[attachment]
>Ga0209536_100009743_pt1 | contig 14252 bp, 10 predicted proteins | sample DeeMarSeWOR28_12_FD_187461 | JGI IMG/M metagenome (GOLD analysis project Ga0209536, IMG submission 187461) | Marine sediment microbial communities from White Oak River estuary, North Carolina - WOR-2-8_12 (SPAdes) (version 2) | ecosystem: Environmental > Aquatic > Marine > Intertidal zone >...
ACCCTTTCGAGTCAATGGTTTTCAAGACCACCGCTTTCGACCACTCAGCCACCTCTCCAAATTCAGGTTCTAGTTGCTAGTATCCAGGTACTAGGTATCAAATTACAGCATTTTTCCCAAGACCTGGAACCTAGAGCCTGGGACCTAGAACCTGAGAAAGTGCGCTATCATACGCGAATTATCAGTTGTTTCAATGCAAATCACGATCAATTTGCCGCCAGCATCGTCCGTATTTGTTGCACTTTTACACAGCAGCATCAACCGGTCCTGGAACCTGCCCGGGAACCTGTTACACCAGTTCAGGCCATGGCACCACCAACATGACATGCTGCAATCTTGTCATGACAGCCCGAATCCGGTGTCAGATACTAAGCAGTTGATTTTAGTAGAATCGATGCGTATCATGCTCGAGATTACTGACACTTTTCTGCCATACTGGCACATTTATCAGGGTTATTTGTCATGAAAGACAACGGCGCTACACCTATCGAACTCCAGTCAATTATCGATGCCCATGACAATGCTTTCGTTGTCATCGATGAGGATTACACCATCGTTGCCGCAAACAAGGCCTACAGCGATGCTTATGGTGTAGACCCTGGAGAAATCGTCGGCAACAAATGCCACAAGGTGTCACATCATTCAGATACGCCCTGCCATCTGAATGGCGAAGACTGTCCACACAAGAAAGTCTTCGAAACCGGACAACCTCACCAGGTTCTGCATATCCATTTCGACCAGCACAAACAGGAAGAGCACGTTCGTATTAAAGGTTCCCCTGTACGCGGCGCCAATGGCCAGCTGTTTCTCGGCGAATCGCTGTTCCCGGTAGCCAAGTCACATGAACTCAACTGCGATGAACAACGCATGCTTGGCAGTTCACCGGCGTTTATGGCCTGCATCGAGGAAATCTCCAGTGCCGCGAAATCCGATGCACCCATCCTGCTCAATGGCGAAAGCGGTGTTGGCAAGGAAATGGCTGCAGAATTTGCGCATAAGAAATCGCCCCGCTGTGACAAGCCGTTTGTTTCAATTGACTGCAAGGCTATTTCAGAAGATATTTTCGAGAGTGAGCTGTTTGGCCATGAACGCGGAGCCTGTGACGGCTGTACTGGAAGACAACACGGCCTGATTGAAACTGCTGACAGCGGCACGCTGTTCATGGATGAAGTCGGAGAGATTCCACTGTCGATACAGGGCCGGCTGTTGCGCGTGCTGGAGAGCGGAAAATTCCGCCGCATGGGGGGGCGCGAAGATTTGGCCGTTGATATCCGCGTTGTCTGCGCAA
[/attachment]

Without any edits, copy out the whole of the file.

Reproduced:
>Ga0209536_100009743_pt1 | contig 14252 bp, 10 predicted proteins | sample DeeMarSeWOR28_12_FD_187461 | JGI IMG/M metagenome (GOLD analysis project Ga0209536, IMG submission 187461) | Marine sediment microbial communities from White Oak River estuary, North Carolina - WOR-2-8_12 (SPAdes) (version 2) | ecosystem: Environmental > Aquatic > Marine > Intertidal zone >...
ACCCTTTCGAGTCAATGGTTTTCAAGACCACCGCTTTCGACCACTCAGCCACCTCTCCAAATTCAGGTTCTAGTTGCTAGTATCCAGGTACTAGGTATCAAATTACAGCATTTTTCCCAAGACCTGGAACCTAGAGCCTGGGACCTAGAACCTGAGAAAGTGCGCTATCATACGCGAATTATCAGTTGTTTCAATGCAAATCACGATCAATTTGCCGCCAGCATCGTCCGTATTTGTTGCACTTTTACACAGCAGCATCAACCGGTCCTGGAACCTGCCCGGGAACCTGTTACACCAGTTCAGGCCATGGCACCACCAACATGACATGCTGCAATCTTGTCATGACAGCCCGAATCCGGTGTCAGATACTAAGCAGTTGATTTTAGTAGAATCGATGCGTATCATGCTCGAGATTACTGACACTTTTCTGCCATACTGGCACATTTATCAGGGTTATTTGTCATGAAAGACAACGGCGCTACACCTATCGAACTCCAGTCAATTATCGATGCCCATGACAATGCTTTCGTTGTCATCGATGAGGATTACACCATCGTTGCCGCAAACAAGGCCTACAGCGATGCTTATGGTGTAGACCCTGGAGAAATCGTCGGCAACAAATGCCACAAGGTGTCACATCATTCAGATACGCCCTGCCATCTGAATGGCGAAGACTGTCCACACAAGAAAGTCTTCGAAACCGGACAACCTCACCAGGTTCTGCATATCCATTTCGACCAGCACAAACAGGAAGAGCACGTTCGTATTAAAGGTTCCCCTGTACGCGGCGCCAATGGCCAGCTGTTTCTCGGCGAATCGCTGTTCCCGGTAGCCAAGTCACATGAACTCAACTGCGATGAACAACGCATGCTTGGCAGTTCACCGGCGTTTATGGCCTGCATCGAGGAAATCTCCAGTGCCGCGAAATCCGATGCACCCATCCTGCTCAATGGCGAAAGCGGTGTTGGCAAGGAAATGGCTGCAGAATTTGCGCATAAGAAATCGCCCCGCTGTGACAAGCCGTTTGTTTCAATTGACTGCAAGGCTATTTCAGAAGATATTTTCGAGAGTGAGCTGTTTGGCCATGAACGCGGAGCCTGTGACGGCTGTACTGGAAGACAACACGGCCTGATTGAAACTGCTGACAGCGGCACGCTGTTCATGGATGAAGTCGGAGAGATTCCACTGTCGATACAGGGCCGGCTGTTGCGCGTGCTGGAGAGCGGAAAATTCCGCCGCATGGGGGGGCGCGAAGATTTGGCCGTTGATATCCGCGTTGTCTGCGCAA